If standards are not set, he said, the alcohol economies could shift and move elsewhere if an area becomes regarded as unsafe. South Side became the preferred venue for young adults after shootings and other crime at Oakland and Strip District nightspots.
An area businessman said the problem is bigger than Mr. DeSimone, who is not responsible for parking and other problems. Instead, city agencies must deal with these problems. But noise from the deck is a concern, and there must be security on the deck, he said.
Another business owner said non-enforcement of measures already in place is the problem.
Mr. Kraus told attendees to visit his city website to see his proposal for the district.
That management plan is based on responsible hospitality practices, many of which have proven successful in other cities.
The non-profit Responsible Hospitality Institute (RHI) promotes cooperation among those involved in hospitality, safety, and community development groups. A one-day RHI conference will be held in the city on June 8.
The RHI's approach is communication, cooperation, consensus, commitment, and collaboration among stakeholders.
If a public safety official has to be involved, "we dropped the ball," he said.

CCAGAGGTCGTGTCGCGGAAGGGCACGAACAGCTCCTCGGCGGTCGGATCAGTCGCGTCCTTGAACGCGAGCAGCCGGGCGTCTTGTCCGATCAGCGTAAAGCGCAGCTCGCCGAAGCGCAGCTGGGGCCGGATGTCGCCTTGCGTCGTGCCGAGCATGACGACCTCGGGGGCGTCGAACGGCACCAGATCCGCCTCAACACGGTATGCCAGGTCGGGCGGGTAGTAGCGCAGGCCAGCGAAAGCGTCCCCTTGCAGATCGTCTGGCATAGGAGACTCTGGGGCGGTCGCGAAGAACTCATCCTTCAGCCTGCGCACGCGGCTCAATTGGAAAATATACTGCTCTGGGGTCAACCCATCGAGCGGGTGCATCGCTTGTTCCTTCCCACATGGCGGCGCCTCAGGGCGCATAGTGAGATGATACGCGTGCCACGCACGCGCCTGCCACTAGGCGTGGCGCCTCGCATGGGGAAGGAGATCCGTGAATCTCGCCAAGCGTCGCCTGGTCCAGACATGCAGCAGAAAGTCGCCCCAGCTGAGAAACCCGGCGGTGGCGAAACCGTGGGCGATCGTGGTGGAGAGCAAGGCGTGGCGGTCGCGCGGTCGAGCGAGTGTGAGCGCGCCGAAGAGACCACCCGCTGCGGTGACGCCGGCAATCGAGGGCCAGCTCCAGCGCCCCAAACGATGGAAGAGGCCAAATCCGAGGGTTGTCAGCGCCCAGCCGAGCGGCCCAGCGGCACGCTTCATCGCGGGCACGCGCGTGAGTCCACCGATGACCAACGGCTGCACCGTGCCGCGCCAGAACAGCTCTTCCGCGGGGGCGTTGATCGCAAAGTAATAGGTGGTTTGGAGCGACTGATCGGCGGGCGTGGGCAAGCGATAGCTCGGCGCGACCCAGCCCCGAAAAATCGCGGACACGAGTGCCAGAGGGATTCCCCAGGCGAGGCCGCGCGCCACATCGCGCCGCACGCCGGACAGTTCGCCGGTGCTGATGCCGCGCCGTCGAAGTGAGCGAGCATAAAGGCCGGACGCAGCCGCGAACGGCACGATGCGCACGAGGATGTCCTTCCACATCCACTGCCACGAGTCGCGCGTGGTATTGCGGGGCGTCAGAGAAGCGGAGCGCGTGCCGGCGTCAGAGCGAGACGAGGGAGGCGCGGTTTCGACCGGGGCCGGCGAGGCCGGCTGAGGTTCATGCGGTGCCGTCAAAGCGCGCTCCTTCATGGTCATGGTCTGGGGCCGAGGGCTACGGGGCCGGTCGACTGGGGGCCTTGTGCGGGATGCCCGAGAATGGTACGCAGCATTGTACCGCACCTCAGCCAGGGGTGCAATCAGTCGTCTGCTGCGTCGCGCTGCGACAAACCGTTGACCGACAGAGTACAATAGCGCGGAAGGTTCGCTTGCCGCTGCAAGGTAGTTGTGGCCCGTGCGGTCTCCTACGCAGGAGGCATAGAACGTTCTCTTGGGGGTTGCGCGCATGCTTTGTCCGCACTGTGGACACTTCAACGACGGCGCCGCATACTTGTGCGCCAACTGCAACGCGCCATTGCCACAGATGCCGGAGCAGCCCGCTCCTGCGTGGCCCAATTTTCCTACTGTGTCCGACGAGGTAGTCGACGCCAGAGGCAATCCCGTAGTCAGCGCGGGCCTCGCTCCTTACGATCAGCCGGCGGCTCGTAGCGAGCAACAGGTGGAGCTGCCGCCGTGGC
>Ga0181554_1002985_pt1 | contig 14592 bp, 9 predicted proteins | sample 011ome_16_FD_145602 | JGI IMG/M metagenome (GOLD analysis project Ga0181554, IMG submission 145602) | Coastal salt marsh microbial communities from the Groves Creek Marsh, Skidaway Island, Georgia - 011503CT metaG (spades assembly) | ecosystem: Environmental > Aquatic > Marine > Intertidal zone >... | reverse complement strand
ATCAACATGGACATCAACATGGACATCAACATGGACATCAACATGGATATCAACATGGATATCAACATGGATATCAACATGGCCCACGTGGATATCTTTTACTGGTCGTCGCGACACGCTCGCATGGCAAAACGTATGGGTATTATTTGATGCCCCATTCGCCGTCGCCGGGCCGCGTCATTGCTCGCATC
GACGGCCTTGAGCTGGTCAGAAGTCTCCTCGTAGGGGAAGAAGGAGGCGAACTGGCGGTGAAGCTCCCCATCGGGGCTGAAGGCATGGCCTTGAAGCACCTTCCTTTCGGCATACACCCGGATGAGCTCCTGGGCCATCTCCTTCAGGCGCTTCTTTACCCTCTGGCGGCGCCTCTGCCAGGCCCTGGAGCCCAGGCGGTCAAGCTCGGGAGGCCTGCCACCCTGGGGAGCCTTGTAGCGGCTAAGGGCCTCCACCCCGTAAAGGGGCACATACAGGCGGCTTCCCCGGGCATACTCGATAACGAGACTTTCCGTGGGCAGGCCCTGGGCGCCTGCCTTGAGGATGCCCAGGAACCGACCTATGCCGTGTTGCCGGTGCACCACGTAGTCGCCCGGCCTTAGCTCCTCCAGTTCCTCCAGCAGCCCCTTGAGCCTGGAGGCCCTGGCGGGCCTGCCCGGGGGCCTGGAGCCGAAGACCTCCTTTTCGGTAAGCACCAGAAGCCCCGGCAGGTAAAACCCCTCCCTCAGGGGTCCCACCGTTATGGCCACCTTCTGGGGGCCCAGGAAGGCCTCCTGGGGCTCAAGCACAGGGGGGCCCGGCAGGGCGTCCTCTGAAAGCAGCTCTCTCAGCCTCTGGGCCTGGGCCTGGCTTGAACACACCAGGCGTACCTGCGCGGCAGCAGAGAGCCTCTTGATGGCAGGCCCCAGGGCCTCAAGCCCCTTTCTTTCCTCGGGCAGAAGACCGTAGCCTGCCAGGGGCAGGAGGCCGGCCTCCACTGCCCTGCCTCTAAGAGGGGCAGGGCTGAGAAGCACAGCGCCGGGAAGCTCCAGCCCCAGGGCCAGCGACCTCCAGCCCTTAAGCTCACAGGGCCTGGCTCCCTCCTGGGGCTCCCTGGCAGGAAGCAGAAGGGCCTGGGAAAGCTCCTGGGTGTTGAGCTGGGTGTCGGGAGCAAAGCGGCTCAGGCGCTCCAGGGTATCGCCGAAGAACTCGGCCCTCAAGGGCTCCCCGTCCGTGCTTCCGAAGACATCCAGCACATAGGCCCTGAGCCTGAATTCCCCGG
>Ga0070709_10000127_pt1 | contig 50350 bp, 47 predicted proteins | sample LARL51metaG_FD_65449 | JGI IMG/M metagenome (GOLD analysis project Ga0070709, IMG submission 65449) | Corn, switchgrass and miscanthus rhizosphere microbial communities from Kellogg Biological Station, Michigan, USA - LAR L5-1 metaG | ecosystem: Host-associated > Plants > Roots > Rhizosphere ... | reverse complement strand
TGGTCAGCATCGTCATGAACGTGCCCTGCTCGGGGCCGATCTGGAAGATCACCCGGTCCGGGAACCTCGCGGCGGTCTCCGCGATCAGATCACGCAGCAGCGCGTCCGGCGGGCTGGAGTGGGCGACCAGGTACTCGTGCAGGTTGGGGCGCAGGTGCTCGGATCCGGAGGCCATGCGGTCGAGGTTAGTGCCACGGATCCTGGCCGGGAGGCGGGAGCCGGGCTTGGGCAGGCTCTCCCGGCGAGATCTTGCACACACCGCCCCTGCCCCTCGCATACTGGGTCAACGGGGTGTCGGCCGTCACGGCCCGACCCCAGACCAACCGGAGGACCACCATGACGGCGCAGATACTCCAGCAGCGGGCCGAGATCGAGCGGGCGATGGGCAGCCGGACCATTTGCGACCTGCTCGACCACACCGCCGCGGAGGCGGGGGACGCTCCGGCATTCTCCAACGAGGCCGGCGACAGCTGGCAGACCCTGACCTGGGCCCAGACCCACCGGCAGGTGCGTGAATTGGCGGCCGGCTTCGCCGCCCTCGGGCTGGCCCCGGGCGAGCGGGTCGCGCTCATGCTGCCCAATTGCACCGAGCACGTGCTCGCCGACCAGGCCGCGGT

Mr. Kraus said there are 4,800 liquor licenses in six counties in western Pennsylvania. Of those, 1,250 are in Allegheny County, with 159 in the East Carson corridor.
But there are only 22 Liquor Control Enforcement (LCE) agents.
Zone 3 police are also spread thin, covering 15 to 16 neighborhoods.
Without leaves or sick days, there are 14 police in Zone 3 on a weekend shift. With gun violence plaguing some of the neighborhoods, that does not leave much help for the South Side.
Regarding the zoning hearing, an attendee said while a lot of people do not want to speak in public, they should still show up as there is "strength in numbers."
"The zoning board needs to see that our community is together," she said.